|Location||170 North Dearborn Street Chicago, Illinois 60601|
Goodman Theatre is a professional theater company located in Chicago's Loop. A major part of the Chicago theatre scene, it is the city's oldest currently active nonprofit theater organization. Part of its present theater complex occupies the landmark Harris and Selwyn Theaters property.
The Goodman was founded in 1925 as a tribute to the Chicago playwright Kenneth Sawyer Goodman, who died in the Great Influenza Pandemic in 1918. The theater was funded by Goodman's parents, Mr. and Mrs. William O. Goodman, who donated $250,000 to the Art Institute of Chicago to establish a professional repertory company and a school of drama at the School of the Art Institute of Chicago. The first theater was designed by architect Howard Van Doren Shaw (in the location now occupied by the museum's Modern Wing), although its design was severely hampered by location restrictions resulting in poor acoustics and lack of space for scenery and effects.
The opening ceremony on October 20, 1925, featured three of Kenneth Sawyer Goodman's plays: Back of the Yards, The Green Scarf, and The Game of Chess. Two nights later the theater presented its first public performance, John Galsworthy's The Forest. The company mainly performed student productions with the addition of professional players through to the 1950s. In 1969 under artistic director, John Reich, it finally became a fully professional company. In 1978, the drama school became part of DePaul University.
In 2000, the company moved into its new facility at 170 North Dearborn in Chicago's theater district. The 171,000 square feet (15,900 m2) project was designed by KPMB Architects, DLK Architecture Inc., McClier Corporation, associated architects. It has two fully modern auditoriums, named the Albert and the Owen, after two members of the Goodman family who continue to be major donors. In August of that year, Associate Artistic Director Michael Maggio died and the company established the Michael Maggio Emerging Designer Award in his honor which is bestowed alongside the Michael Merritt Award for Excellence in Design and Collaboration.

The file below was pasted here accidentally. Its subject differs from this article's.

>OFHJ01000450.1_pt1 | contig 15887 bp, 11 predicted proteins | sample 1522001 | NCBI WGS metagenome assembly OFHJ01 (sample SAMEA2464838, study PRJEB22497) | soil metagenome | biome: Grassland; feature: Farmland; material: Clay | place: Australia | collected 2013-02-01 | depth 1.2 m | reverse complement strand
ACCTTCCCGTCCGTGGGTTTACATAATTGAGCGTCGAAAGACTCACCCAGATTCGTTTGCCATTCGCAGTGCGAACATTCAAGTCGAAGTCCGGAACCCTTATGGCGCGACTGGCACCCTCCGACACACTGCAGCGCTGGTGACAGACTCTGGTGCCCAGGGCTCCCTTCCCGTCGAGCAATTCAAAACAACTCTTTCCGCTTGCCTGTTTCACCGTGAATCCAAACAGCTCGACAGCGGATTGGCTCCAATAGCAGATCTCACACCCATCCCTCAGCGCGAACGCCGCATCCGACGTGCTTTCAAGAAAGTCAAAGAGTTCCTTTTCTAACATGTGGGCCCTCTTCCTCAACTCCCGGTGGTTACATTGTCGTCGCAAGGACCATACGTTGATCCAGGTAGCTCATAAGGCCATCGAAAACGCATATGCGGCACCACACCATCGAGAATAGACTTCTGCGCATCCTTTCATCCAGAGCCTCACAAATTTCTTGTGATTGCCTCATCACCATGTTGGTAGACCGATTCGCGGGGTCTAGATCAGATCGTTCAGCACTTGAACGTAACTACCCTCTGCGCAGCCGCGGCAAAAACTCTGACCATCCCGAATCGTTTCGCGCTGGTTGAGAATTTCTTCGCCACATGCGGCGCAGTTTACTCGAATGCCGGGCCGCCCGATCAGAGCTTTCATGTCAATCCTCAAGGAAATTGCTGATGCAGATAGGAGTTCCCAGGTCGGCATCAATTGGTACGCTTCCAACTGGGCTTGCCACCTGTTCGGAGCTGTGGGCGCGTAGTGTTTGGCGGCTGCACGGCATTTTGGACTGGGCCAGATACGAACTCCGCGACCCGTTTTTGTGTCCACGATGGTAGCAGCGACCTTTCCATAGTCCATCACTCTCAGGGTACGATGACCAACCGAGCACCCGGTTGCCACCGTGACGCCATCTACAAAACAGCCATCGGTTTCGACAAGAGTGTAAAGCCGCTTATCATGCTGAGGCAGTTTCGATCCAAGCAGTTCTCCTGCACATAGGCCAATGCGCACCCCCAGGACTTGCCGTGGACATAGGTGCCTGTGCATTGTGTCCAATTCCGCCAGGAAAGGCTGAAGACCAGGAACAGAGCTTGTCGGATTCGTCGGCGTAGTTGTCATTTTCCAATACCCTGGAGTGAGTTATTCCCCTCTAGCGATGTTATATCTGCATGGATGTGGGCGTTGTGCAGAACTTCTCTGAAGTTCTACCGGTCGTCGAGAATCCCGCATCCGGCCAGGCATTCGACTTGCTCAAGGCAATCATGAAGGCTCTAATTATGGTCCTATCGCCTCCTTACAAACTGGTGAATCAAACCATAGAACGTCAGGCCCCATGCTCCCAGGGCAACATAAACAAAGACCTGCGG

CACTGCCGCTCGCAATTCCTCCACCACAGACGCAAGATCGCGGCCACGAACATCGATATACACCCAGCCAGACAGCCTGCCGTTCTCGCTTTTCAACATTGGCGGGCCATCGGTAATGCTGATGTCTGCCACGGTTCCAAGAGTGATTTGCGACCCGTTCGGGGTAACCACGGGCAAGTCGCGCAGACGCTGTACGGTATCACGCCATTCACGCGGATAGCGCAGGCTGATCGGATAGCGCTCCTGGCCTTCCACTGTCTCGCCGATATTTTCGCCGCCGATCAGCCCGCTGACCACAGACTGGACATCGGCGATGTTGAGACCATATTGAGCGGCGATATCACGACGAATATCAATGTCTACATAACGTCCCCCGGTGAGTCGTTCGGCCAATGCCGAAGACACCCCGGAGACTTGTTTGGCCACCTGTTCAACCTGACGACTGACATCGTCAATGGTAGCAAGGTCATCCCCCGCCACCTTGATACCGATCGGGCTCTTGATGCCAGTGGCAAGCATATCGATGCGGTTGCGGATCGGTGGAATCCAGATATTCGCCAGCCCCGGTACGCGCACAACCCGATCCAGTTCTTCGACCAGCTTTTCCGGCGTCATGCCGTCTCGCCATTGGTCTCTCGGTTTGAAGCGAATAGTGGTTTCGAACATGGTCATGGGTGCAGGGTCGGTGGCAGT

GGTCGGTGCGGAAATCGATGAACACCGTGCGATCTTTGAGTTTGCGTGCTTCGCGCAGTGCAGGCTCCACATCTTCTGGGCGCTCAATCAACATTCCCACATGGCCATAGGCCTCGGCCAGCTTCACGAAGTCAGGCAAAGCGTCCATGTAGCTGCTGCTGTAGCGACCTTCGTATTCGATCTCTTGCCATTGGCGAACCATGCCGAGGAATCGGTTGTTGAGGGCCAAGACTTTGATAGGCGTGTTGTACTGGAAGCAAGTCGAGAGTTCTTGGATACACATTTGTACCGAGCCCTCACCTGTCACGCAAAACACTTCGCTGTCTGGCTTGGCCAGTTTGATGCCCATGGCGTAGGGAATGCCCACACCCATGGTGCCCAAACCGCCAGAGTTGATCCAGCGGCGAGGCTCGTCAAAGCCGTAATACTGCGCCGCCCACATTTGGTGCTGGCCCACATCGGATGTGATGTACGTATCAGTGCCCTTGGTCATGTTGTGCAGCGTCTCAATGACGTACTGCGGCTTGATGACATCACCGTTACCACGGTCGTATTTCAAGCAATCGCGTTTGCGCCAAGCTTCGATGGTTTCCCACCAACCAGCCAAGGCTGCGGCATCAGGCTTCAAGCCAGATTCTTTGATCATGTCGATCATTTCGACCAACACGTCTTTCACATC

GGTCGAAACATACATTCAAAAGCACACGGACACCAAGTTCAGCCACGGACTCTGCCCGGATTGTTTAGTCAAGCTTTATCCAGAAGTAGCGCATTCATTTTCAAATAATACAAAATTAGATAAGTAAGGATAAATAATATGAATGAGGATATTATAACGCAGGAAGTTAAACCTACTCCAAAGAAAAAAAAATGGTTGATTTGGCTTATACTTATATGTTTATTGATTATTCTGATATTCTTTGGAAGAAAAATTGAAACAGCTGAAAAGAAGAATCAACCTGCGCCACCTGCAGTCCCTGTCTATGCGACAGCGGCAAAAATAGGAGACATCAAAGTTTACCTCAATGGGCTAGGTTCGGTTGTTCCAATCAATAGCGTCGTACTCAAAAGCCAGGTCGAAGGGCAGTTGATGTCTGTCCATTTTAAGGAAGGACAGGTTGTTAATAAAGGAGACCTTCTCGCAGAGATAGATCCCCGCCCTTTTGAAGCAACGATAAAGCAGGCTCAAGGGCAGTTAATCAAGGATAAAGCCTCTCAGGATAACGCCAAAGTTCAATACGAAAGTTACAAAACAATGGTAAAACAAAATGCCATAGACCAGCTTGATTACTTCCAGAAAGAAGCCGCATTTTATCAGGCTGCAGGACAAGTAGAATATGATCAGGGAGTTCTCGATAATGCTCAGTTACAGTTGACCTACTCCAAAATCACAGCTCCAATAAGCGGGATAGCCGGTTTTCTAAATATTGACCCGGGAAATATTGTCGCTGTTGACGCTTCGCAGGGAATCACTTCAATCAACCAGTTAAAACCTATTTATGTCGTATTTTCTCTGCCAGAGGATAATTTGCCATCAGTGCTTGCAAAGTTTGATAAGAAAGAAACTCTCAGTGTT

In 1992, the theatre company received the Regional Theatre Tony Award, joining Steppenwolf Theatre as Chicago-based recipients of the award. Since then, three other Chicago-based companies, Victory Gardens Theater (in 2001), Chicago Shakespeare Theater (in 2008), and Lookingglass Theatre Company (in 2011) have also received the award, making Chicago the most recognized city in the country by this prestigious live theater award. The Goodman has also won many Joseph Jefferson awards.
With the production of Radio Golf in 2007, the Goodman became the first theater to mount a production of each of the ten plays in August Wilson's Pittsburgh cycle.
The theater has presented A Christmas Carol annually in December since the 1970s.
Other productions the Goodman has staged over the years include Hay Fever, Lady Windermere's Fan, The Little Foxes, You Can't Take it with You, Born Yesterday, Pal Joey, To Be Young, Gifted and Black (play), Guys and Dolls, Talley's Folly, A House Not Meant to Stand, A Soldier's Play, Fences, Sunday in the Park with George, The Visit, Dancing at Lughnasa, Arcadia, Floyd Collins, Hollywood Arms, Dinner with Friends, The Goat, or Who is Sylvia?, The Light in the Piazza, I Am My Own Wife, and Rabbit Hole.
In addition to the Goodman's many productions, the theater also hosts many different education programs. Partnering with community organizations, schools, and juvenile detention programs. During the school year, the Goodman hosts the Cyndie Bandle Young Critics (CBYC) and the Goodman Youth Arts Council (GYAC). CBYC creates opportunities for young people to grow their writing skills through critical and analytical works. Participants have the opportunity to critique every show at the Goodman for their neighborhood and school papers. Participants of the GYAC volunteer in workshops for young children, nursing homes, clothing and food drives, and march with striking public-school teachers. Summer programs are focused on youths ages fourteen to twenty-four. Playbuild is a seven week devising workshop where a group of eighty teens throughout Chicago collaborate through several different applied theatre exercises to express themselves with artistic choices. The Goodman hosts a Musical Theatre Intensive (MTI) that runs alongside Playbuild. With a more traditional approach to theatre education, teens audition with a monologue and song, and they will learn to be more confident and mature in their artform.